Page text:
Art & Design
Posted by Busra Copuroglu
20. Aug, 2011
Launched in late 2009, Tram Sessions has recently been causing a buzz among commuters and live music enthusiasts. The formula is simple: find a band with high energy, good vibes and interaction with the audience and select the route that best compliments their type of the music. Put band on said tram and when the music kicks off, watch how the screen-saver-faces start smiling.
Shortly after arriving in Melbourne from Sweden, Nicklas Wallberg and Carl Mamsten looked at ways of combining two of Melbourne’s loves – trams and music, and jazzing up routine journeys by turning them into little commuting pleasures.
‘We don’t like the barriers between art and public space’, says Wallberg. By having bands playing on the trams and adding a snatch of fun to a daily routine, people get encouraged to use sustainable transport. Live music becomes more accessible to all sectors of the community, and artists have the chance to publicise themselves and engage with the community.
The performances can be live-streamed directly from their website, and so far Tram Sessions have entertained lucky commuters 15 times, including recent performances from festival band The Twoks and coolsies Laine Lane and Little John — who thrilled commuters with their intimate set over a ride on a historical W Class tram.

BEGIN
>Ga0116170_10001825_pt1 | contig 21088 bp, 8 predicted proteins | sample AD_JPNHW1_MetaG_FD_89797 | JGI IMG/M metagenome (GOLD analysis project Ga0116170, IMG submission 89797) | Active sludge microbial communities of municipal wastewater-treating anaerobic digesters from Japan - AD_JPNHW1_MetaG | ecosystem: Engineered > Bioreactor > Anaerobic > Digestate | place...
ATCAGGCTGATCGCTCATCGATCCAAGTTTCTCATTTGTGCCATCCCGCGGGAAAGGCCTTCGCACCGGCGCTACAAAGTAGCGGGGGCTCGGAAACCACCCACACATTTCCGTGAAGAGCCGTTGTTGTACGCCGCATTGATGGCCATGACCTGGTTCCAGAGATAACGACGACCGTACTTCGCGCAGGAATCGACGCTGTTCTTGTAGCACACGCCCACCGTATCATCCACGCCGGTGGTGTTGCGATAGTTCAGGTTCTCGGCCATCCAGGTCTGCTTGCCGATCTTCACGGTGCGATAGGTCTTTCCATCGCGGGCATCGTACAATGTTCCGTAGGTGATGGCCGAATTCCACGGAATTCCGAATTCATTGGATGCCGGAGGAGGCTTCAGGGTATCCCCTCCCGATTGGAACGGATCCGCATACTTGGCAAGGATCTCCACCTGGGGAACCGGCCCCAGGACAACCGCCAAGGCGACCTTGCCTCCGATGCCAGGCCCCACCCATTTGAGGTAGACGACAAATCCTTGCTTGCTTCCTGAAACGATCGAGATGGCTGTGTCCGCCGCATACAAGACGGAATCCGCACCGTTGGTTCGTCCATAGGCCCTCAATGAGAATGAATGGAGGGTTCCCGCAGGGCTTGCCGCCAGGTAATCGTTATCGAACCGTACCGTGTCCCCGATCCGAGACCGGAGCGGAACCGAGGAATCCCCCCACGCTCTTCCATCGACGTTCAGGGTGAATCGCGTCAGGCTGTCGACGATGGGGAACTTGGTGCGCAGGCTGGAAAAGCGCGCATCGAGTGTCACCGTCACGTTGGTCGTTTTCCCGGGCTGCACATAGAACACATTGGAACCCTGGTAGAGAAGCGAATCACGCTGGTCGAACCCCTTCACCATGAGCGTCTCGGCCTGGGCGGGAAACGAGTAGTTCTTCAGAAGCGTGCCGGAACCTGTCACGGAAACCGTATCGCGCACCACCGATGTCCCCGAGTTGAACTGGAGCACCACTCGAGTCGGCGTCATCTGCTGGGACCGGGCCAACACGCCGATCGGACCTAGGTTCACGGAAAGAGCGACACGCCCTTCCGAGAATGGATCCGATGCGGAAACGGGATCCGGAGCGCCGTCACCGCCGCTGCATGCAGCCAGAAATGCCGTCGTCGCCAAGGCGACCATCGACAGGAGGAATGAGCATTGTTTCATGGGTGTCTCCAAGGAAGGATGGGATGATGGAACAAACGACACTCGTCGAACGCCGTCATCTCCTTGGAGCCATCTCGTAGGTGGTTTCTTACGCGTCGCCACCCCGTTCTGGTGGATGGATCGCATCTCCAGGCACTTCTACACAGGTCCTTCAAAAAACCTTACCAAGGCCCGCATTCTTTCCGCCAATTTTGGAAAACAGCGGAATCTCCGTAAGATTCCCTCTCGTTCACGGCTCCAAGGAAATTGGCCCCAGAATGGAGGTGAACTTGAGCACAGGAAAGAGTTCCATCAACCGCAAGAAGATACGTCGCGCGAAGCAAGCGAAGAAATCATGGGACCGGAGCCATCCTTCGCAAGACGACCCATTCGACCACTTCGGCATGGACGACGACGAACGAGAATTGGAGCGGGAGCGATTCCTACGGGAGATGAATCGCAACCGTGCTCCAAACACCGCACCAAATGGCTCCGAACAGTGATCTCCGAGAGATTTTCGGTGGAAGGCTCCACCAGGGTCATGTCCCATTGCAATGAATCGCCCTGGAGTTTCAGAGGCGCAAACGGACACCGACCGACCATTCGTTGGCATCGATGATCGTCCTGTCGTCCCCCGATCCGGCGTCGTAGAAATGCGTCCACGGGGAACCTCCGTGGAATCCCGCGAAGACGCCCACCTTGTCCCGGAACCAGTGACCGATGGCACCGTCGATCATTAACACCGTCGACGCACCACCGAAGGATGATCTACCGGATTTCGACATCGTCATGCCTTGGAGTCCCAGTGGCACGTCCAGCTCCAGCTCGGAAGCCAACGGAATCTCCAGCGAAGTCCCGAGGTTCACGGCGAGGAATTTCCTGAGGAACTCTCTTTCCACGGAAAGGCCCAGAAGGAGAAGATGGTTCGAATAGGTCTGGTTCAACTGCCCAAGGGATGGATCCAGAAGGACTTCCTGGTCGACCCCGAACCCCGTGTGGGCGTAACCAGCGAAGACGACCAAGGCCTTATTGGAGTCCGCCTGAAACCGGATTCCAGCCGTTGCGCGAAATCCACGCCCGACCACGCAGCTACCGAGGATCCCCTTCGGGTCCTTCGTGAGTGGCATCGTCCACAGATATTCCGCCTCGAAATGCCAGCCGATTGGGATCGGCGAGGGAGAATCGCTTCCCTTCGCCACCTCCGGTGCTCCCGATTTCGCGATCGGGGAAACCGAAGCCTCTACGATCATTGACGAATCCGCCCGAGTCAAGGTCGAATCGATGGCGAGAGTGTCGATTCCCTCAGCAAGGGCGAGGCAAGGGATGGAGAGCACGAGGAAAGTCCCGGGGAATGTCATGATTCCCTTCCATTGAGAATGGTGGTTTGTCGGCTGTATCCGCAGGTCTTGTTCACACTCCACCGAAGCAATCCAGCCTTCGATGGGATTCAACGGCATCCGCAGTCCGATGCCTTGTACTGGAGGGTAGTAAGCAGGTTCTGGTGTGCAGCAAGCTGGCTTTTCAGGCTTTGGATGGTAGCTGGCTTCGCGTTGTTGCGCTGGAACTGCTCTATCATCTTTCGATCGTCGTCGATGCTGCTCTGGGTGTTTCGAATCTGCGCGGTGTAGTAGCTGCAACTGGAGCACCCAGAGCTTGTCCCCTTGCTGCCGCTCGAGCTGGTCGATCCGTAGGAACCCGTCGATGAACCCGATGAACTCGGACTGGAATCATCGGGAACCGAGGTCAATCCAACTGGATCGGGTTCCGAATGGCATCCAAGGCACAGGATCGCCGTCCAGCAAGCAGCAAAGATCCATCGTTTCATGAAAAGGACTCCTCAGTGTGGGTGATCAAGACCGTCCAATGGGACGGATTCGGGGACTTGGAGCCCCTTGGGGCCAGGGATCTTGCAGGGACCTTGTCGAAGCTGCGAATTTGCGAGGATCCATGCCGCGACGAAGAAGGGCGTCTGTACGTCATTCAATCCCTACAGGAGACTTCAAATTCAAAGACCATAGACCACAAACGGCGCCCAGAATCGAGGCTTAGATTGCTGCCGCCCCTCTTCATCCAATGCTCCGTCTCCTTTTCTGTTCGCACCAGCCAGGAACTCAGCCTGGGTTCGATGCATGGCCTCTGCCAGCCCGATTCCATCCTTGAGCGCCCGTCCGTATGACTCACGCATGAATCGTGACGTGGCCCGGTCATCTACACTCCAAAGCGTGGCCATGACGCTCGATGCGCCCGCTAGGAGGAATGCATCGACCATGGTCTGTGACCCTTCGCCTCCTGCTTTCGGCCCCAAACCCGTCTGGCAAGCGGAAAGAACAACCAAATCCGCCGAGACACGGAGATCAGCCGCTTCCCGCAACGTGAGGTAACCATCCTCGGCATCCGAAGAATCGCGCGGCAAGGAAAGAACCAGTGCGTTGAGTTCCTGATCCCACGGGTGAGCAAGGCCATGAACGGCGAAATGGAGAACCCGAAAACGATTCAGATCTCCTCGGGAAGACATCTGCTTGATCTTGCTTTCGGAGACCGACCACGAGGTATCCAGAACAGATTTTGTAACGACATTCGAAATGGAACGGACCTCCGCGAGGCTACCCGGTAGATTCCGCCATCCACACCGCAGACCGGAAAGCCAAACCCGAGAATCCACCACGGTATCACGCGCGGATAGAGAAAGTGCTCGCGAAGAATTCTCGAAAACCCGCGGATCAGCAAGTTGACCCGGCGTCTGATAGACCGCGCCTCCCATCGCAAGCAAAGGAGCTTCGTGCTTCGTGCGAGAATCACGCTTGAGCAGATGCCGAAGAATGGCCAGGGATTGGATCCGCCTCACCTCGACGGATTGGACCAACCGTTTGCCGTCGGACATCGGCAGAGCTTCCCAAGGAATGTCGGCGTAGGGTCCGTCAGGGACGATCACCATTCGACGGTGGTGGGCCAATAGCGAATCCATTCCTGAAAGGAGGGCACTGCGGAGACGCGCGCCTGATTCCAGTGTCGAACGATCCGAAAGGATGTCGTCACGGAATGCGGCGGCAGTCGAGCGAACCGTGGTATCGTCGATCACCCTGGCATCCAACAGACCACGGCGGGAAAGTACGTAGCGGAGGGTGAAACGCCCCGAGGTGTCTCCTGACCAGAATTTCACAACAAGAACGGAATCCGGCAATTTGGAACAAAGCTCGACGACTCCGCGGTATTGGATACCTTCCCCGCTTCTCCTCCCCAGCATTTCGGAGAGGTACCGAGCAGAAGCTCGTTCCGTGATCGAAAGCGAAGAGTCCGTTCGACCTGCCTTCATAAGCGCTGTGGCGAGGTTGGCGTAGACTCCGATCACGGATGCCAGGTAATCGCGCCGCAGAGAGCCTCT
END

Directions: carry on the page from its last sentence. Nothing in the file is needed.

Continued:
The ambitious Mr. Wallberg has an ultimate vision for Tram Sessions: having Foo Fighters play on Yarra Trams. Thinking ‘direct action is more than wearing a Che Guevera t-shirt’, he’s started sharing links on facebook and writing to Dave Grohl’s possible first name/last name combination e-mail addresses. Now the attempts are on raising awareness among Melbourne’s Foo Fighter fans, with the aim of securing a tram spot in-between gigs when the band tour in December.
Next time you board a tram Tram Sessions (or Dave Grohl) might catch you off guard and win you over with warm tunes on a cold and rainy Melbourne day.
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